Dr. Carolyn A. Crow
Department of Geological Sciences
University of Colorado Boulder
The samples returned by the Apollo missions continue to revolutionize not only our understanding of our Moon, but also provide valuable insights into the nature and evolution of our solar system. In the next decade, multiple missions will return samples from asteroids, the Moon, and Mars. Analyses of these materials will lead to new ground breaking discoveries about our closest planetary neighbors and are bound to once again revolutionize how we think about our place in the solar system.
I am an assistant professor in the Department of Geological Sciences at the University of Colorado Boulder. My research focuses on understanding the evolution of planetary crusts through geochemical analyses of samples. I have worked with samples ranging from lunar rocks returned by Apollo astronauts, Martian meteorites, and samples from the Vredefort impact basin in South Africa. Part of my research also supports Nuclear Forensics projects that aim to understand the signatures of underground nuclear explosions in support of the Comprehensive Test Ban Treaty (CTBT).
I have multiple ongoing research projects involving Apollo samples. In particular, I am interested in understanding the nature of early lunar magmas, the chronology of impact bombardment, and the record of regolith processes that influence the lunar crust.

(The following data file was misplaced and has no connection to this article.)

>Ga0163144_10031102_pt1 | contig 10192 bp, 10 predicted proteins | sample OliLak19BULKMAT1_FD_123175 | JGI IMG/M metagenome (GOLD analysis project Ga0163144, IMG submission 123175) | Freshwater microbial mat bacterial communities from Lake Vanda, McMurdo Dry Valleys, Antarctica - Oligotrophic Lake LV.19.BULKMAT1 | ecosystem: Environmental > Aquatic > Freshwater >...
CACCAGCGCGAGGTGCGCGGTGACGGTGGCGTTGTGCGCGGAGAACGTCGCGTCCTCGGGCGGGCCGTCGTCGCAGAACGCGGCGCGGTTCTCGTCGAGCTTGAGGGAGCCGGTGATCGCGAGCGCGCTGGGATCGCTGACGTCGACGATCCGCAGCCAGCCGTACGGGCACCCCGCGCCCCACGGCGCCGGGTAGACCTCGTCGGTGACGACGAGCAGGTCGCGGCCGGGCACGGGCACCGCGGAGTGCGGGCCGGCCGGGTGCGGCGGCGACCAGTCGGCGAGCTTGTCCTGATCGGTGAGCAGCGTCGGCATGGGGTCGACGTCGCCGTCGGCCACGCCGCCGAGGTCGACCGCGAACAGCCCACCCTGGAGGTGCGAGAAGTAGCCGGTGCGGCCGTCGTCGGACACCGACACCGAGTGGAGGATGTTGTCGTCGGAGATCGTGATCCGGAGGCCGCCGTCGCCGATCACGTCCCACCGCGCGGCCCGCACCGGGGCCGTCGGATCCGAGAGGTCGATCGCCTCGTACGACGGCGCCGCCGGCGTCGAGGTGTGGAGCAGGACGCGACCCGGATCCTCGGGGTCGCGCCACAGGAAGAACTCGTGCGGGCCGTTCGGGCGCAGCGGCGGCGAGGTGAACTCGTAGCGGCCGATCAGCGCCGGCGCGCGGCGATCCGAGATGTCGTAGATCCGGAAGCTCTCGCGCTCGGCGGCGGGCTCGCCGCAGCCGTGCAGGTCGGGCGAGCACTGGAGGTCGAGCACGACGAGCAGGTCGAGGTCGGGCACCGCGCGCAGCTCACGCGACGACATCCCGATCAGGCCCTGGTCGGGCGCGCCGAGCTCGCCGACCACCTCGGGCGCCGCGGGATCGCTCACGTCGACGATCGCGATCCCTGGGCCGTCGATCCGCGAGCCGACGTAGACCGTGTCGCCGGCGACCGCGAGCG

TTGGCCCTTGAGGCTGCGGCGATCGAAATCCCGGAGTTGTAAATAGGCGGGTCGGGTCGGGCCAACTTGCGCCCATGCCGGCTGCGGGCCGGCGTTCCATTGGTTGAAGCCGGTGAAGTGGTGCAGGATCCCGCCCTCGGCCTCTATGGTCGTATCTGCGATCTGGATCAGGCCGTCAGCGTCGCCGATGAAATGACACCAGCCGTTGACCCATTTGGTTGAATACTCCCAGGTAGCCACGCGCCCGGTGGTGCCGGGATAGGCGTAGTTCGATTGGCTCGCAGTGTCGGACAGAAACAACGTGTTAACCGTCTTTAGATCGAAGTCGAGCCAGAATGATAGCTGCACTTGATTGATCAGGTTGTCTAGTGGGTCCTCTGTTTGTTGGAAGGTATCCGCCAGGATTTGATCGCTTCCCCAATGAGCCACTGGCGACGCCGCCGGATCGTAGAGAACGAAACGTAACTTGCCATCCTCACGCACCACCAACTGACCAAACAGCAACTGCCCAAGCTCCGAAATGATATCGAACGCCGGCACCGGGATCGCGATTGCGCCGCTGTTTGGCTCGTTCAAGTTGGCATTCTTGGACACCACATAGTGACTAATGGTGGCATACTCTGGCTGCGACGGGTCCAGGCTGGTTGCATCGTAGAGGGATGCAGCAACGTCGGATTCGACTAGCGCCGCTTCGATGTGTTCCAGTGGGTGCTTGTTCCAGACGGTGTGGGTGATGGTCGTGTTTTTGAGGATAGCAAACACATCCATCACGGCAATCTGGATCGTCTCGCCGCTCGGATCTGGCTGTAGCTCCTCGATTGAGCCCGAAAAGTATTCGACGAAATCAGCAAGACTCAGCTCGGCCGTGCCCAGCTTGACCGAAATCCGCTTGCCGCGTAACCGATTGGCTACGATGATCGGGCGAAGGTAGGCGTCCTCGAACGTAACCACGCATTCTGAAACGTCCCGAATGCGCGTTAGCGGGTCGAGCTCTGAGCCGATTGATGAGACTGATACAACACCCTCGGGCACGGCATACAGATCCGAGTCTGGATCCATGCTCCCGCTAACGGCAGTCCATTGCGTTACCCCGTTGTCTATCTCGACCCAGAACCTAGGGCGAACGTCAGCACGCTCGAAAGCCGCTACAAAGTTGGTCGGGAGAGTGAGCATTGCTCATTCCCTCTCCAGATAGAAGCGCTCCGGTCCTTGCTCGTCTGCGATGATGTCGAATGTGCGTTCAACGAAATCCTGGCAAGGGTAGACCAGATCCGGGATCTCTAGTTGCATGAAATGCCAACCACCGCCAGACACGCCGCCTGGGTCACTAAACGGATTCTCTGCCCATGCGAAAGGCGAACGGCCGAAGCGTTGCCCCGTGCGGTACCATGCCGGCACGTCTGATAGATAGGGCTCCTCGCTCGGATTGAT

Impact cratering is a fundamental process on all planetary bodies in our solar system. Terrestrial impacts provide an analog with which we can study the cratering process and the ways that these extreme environments influence sample chemistry and chronology.
Many of the chemical systems and analytical techniques used in cosmochemistry are relevant for nuclear forensics investigations. I am interested in understanding the noble gas signatures of underground explosions and the methods for detecting these signatures.
Ad Astra Academy
Ad Astra Academy is a unique education, outreach, and development project that brings the excitement of exploration to students in some of the most underserved regions of the world. As Program Director I am responsible for developing curricula that engages students through inquiry-based learning.